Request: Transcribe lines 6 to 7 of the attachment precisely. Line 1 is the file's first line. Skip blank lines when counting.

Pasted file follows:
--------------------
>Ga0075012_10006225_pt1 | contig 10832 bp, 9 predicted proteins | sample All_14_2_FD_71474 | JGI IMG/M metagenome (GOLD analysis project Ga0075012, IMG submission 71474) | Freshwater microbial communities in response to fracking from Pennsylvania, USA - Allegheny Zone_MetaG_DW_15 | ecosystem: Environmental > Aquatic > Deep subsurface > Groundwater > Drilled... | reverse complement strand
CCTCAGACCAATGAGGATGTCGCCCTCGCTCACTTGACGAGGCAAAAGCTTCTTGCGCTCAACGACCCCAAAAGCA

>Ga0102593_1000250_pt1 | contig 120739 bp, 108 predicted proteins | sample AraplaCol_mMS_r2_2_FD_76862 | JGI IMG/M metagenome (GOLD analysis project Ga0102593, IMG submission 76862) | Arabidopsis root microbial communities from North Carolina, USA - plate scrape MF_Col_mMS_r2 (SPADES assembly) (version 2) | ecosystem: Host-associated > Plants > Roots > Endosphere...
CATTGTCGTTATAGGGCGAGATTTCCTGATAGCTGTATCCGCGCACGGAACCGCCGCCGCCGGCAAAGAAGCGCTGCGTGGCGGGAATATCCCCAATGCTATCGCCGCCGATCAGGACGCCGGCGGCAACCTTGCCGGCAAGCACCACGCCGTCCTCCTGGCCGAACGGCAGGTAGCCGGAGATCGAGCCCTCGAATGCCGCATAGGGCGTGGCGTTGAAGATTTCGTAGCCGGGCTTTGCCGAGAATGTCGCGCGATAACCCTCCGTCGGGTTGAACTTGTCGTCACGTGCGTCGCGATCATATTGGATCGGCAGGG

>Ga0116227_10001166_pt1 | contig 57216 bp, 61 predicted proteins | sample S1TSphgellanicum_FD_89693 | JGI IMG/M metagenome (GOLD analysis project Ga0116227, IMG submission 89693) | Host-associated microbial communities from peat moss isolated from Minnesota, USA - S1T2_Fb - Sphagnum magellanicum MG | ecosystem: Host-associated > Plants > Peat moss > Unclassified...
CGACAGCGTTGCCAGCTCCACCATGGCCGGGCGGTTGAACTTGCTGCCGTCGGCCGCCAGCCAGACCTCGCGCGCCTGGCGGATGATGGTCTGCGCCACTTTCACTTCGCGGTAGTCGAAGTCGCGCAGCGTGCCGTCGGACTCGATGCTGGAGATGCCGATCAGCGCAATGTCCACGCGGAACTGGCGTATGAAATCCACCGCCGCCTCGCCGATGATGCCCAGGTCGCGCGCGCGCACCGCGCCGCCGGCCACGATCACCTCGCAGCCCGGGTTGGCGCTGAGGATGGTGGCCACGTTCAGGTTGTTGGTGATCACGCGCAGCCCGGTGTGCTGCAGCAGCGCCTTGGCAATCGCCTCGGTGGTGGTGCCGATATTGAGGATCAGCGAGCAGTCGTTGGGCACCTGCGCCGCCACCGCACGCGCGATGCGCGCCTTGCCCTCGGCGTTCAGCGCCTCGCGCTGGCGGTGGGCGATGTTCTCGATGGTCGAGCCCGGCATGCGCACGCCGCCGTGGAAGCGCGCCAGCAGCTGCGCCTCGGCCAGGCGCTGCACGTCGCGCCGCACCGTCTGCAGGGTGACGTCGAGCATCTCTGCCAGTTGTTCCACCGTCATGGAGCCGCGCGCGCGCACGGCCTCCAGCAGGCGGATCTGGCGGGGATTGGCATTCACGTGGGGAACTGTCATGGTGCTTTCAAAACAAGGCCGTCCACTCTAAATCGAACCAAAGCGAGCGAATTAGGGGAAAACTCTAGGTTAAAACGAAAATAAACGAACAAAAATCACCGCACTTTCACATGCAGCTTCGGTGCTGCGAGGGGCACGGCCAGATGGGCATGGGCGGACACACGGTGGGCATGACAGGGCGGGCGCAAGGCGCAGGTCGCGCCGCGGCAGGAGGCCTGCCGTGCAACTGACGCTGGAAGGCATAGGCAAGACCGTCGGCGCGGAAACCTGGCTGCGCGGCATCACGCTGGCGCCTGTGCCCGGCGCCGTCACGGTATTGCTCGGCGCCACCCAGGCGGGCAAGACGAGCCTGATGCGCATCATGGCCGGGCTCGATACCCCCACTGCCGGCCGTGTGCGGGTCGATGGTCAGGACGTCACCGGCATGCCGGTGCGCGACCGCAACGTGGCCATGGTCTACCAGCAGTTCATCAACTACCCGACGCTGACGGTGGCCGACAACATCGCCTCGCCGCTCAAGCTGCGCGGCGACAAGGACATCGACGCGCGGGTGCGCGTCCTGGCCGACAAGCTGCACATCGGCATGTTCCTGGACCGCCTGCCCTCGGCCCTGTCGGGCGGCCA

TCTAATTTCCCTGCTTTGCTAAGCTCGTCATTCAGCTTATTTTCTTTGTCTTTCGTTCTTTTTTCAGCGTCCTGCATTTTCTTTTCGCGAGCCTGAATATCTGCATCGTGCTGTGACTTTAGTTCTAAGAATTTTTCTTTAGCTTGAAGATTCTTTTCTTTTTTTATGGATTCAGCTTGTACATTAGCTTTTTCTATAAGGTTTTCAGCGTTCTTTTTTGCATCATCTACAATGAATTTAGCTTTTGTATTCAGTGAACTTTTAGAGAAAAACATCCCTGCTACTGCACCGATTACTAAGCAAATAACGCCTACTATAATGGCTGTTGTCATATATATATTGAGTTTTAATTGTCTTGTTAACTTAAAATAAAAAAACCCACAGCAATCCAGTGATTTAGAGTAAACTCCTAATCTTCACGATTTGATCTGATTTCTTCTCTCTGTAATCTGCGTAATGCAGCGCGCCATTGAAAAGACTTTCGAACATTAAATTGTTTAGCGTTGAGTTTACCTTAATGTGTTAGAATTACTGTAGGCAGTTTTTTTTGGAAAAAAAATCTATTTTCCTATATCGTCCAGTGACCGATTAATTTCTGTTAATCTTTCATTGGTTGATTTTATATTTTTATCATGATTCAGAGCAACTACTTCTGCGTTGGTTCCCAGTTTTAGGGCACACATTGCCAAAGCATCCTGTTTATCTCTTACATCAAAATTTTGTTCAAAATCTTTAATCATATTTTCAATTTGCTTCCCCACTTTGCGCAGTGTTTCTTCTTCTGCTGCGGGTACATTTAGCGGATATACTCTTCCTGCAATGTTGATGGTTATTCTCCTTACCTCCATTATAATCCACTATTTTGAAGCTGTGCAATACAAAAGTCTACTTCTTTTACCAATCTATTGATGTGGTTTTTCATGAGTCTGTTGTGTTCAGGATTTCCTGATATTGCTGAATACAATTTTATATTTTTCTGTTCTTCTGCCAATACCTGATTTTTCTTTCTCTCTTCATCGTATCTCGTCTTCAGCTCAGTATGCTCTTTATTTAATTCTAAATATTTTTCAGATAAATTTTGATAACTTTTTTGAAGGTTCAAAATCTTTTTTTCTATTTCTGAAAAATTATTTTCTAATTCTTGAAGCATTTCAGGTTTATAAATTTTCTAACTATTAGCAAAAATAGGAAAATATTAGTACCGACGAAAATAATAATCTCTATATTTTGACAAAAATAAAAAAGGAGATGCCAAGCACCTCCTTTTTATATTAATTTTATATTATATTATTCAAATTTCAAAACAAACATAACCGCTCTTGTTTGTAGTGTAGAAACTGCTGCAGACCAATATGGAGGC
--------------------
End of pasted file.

CGACAGCGTTGCCAGCTCCACCATGGCCGGGCGGTTGAACTTGCTGCCGTCGGCCGCCAGCCAGACCTCGCGCGCCTGGCGGATGATGGTCTGCGCCACTTTCACTTCGCGGTAGTCGAAGTCGCGCAGCGTGCCGTCGGACTCGATGCTGGAGATGCCGATCAGCGCAATGTCCACGCGGAACTGGCGTATGAAATCCACCGCCGCCTCGCCGATGATGCCCAGGTCGCGCGCGCGCACCGCGCCGCCGGCCACGATCACCTCGCAGCCCGGGTTGGCGCTGAGGATGGTGGCCACGTTCAGGTTGTTGGTGATCACGCGCAGCCCGGTGTGCTGCAGCAGCGCCTTGGCAATCGCCTCGGTGGTGGTGCCGATATTGAGGATCAGCGAGCAGTCGTTGGGCACCTGCGCCGCCACCGCACGCGCGATGCGCGCCTTGCCCTCGGCGTTCAGCGCCTCGCGCTGGCGGTGGGCGATGTTCTCGATGGTCGAGCCCGGCATGCGCACGCCGCCGTGGAAGCGCGCCAGCAGCTGCGCCTCGGCCAGGCGCTGCACGTCGCGCCGCACCGTCTGCAGGGTGACGTCGAGCATCTCTGCCAGTTGTTCCACCGTCATGGAGCCGCGCGCGCGCACGGCCTCCAGCAGGCGGATCTGGCGGGGATTGGCATTCACGTGGGGAACTGTCATGGTGCTTTCAAAACAAGGCCGTCCACTCTAAATCGAACCAAAGCGAGCGAATTAGGGGAAAACTCTAGGTTAAAACGAAAATAAACGAACAAAAATCACCGCACTTTCACATGCAGCTTCGGTGCTGCGAGGGGCACGGCCAGATGGGCATGGGCGGACACACGGTGGGCATGACAGGGCGGGCGCAAGGCGCAGGTCGCGCCGCGGCAGGAGGCCTGCCGTGCAACTGACGCTGGAAGGCATAGGCAAGACCGTCGGCGCGGAAACCTGGCTGCGCGGCATCACGCTGGCGCCTGTGCCCGGCGCCGTCACGGTATTGCTCGGCGCCACCCAGGCGGGCAAGACGAGCCTGATGCGCATCATGGCCGGGCTCGATACCCCCACTGCCGGCCGTGTGCGGGTCGATGGTCAGGACGTCACCGGCATGCCGGTGCGCGACCGCAACGTGGCCATGGTCTACCAGCAGTTCATCAACTACCCGACGCTGACGGTGGCCGACAACATCGCCTCGCCGCTCAAGCTGCGCGGCGACAAGGACATCGACGCGCGGGTGCGCGTCCTGGCCGACAAGCTGCACATCGGCATGTTCCTGGACCGCCTGCCCTCGGCCCTGTCGGGCGGCCA

TCTAATTTCCCTGCTTTGCTAAGCTCGTCATTCAGCTTATTTTCTTTGTCTTTCGTTCTTTTTTCAGCGTCCTGCATTTTCTTTTCGCGAGCCTGAATATCTGCATCGTGCTGTGACTTTAGTTCTAAGAATTTTTCTTTAGCTTGAAGATTCTTTTCTTTTTTTATGGATTCAGCTTGTACATTAGCTTTTTCTATAAGGTTTTCAGCGTTCTTTTTTGCATCATCTACAATGAATTTAGCTTTTGTATTCAGTGAACTTTTAGAGAAAAACATCCCTGCTACTGCACCGATTACTAAGCAAATAACGCCTACTATAATGGCTGTTGTCATATATATATTGAGTTTTAATTGTCTTGTTAACTTAAAATAAAAAAACCCACAGCAATCCAGTGATTTAGAGTAAACTCCTAATCTTCACGATTTGATCTGATTTCTTCTCTCTGTAATCTGCGTAATGCAGCGCGCCATTGAAAAGACTTTCGAACATTAAATTGTTTAGCGTTGAGTTTACCTTAATGTGTTAGAATTACTGTAGGCAGTTTTTTTTGGAAAAAAAATCTATTTTCCTATATCGTCCAGTGACCGATTAATTTCTGTTAATCTTTCATTGGTTGATTTTATATTTTTATCATGATTCAGAGCAACTACTTCTGCGTTGGTTCCCAGTTTTAGGGCACACATTGCCAAAGCATCCTGTTTATCTCTTACATCAAAATTTTGTTCAAAATCTTTAATCATATTTTCAATTTGCTTCCCCACTTTGCGCAGTGTTTCTTCTTCTGCTGCGGGTACATTTAGCGGATATACTCTTCCTGCAATGTTGATGGTTATTCTCCTTACCTCCATTATAATCCACTATTTTGAAGCTGTGCAATACAAAAGTCTACTTCTTTTACCAATCTATTGATGTGGTTTTTCATGAGTCTGTTGTGTTCAGGATTTCCTGATATTGCTGAATACAATTTTATATTTTTCTGTTCTTCTGCCAATACCTGATTTTTCTTTCTCTCTTCATCGTATCTCGTCTTCAGCTCAGTATGCTCTTTATTTAATTCTAAATATTTTTCAGATAAATTTTGATAACTTTTTTGAAGGTTCAAAATCTTTTTTTCTATTTCTGAAAAATTATTTTCTAATTCTTGAAGCATTTCAGGTTTATAAATTTTCTAACTATTAGCAAAAATAGGAAAATATTAGTACCGACGAAAATAATAATCTCTATATTTTGACAAAAATAAAAAAGGAGATGCCAAGCACCTCCTTTTTATATTAATTTTATATTATATTATTCAAATTTCAAAACAAACATAACCGCTCTTGTTTGTAGTGTAGAAACTGCTGCAGACCAATATGGAGGC